How Salinger’s Holden Caulfield Relates to Teenagers Throughout Time

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How Salinger’s Holden Caulfield Relates to Teenagers Throughout Time In 1951, J.D. Salinger’s The Catcher in the Rye was #1 on the New York Time’s bestseller list. Since then, the American Literary Association claims The Catcher in the Rye is a “favorite of censors.” The use of harsh language and profanity has been a long time debate of educators causing the novel to be pulled off bookshelves and propelling J.D. Salinger and his protagonist, Holden Caulfield, into reluctant fame. The translation of the book into many other languages speaks to the relevance of Holden’s teenage experience in many different nations and cultures. As J.D. Salinger takes the reader through Holden’s journey, it becomes obvious that Holden is…show more content…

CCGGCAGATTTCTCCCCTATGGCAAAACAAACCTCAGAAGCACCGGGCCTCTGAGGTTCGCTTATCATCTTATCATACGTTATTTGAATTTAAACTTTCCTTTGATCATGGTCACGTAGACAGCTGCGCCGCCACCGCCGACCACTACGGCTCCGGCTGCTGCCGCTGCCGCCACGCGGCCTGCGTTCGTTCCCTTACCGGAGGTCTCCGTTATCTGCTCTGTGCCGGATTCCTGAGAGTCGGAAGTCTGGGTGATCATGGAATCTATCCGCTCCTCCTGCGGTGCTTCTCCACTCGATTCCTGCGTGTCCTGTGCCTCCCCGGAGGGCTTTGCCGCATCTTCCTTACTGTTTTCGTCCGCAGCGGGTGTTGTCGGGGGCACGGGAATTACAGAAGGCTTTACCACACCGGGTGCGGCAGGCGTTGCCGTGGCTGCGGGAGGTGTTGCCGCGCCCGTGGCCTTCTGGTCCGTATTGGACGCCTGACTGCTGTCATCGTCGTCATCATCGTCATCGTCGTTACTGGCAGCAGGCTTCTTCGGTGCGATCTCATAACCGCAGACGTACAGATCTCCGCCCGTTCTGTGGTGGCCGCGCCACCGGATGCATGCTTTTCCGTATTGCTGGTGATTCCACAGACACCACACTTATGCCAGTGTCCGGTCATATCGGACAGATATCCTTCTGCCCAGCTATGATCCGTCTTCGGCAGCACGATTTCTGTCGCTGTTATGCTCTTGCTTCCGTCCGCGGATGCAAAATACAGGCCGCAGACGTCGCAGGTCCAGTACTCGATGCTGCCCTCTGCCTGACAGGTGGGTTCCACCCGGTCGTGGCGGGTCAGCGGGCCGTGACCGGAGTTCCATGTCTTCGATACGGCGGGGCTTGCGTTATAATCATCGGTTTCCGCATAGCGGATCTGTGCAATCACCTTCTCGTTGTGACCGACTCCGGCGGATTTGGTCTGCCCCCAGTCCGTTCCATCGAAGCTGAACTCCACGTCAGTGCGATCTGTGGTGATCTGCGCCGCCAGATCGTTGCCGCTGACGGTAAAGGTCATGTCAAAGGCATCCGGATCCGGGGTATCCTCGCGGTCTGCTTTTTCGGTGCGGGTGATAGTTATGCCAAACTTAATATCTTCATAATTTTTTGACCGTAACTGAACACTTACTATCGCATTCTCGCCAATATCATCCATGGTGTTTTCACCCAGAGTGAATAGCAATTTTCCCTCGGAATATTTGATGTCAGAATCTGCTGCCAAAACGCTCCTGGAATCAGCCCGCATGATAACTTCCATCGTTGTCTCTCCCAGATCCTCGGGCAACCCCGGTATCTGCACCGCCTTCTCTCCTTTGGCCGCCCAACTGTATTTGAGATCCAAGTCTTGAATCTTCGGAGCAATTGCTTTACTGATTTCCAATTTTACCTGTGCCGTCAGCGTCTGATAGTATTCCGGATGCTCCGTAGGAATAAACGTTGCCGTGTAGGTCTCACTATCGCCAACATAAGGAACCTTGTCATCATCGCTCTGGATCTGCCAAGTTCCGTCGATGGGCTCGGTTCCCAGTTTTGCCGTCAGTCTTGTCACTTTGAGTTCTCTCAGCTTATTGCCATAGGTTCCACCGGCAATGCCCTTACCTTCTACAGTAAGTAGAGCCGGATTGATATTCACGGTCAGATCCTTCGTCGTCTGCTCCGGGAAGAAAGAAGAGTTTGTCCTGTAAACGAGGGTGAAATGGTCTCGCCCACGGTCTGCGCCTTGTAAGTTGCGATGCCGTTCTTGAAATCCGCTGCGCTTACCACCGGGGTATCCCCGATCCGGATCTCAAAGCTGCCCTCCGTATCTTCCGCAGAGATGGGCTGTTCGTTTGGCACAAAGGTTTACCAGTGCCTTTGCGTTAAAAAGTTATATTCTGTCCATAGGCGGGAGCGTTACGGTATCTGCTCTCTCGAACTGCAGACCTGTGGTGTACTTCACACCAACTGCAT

Holden is attracted to the displays because they are frozen and do not change. The museum is a world that is stopped in time and everlasting. Here there is no conflict and things are simple and understandable. In contrast, in the real world, Holden is angry and confused about Allie’s death and the unfairness of the real world. Part of the pain of growing up is teenage emotion. His breakdown and confusion represent teenage angst (Favorite Fictional 2). As teenagers around the world relate to Holden’s teenage struggles, they also relate to his rebellion against society. Holden rebels against every aspect of society, including religion and materialism. Holden cannot find strong religious and moral beliefs in society and becomes angry and frustrated with both religion and society. As Holden describes his views of Christianity, “I like Jesus and all, but I don’t care too much for most of the other stuff in the Bible. Take the Disciples for instance. They annoy the hell out of me, if you want to know the truth. They were alright after Jesus was dead and all…” (Salinger 130). As teenagers go through the stage of questioning authority and society, religion is one that many teenagers question. Holden, Salinger’s unhappy and rebellious character, is a regular teenager in this aspect causing teenagers around the world to relate to him (Evans 1). Another example of Holden’s rebellion against religion is his use of the Lord’s
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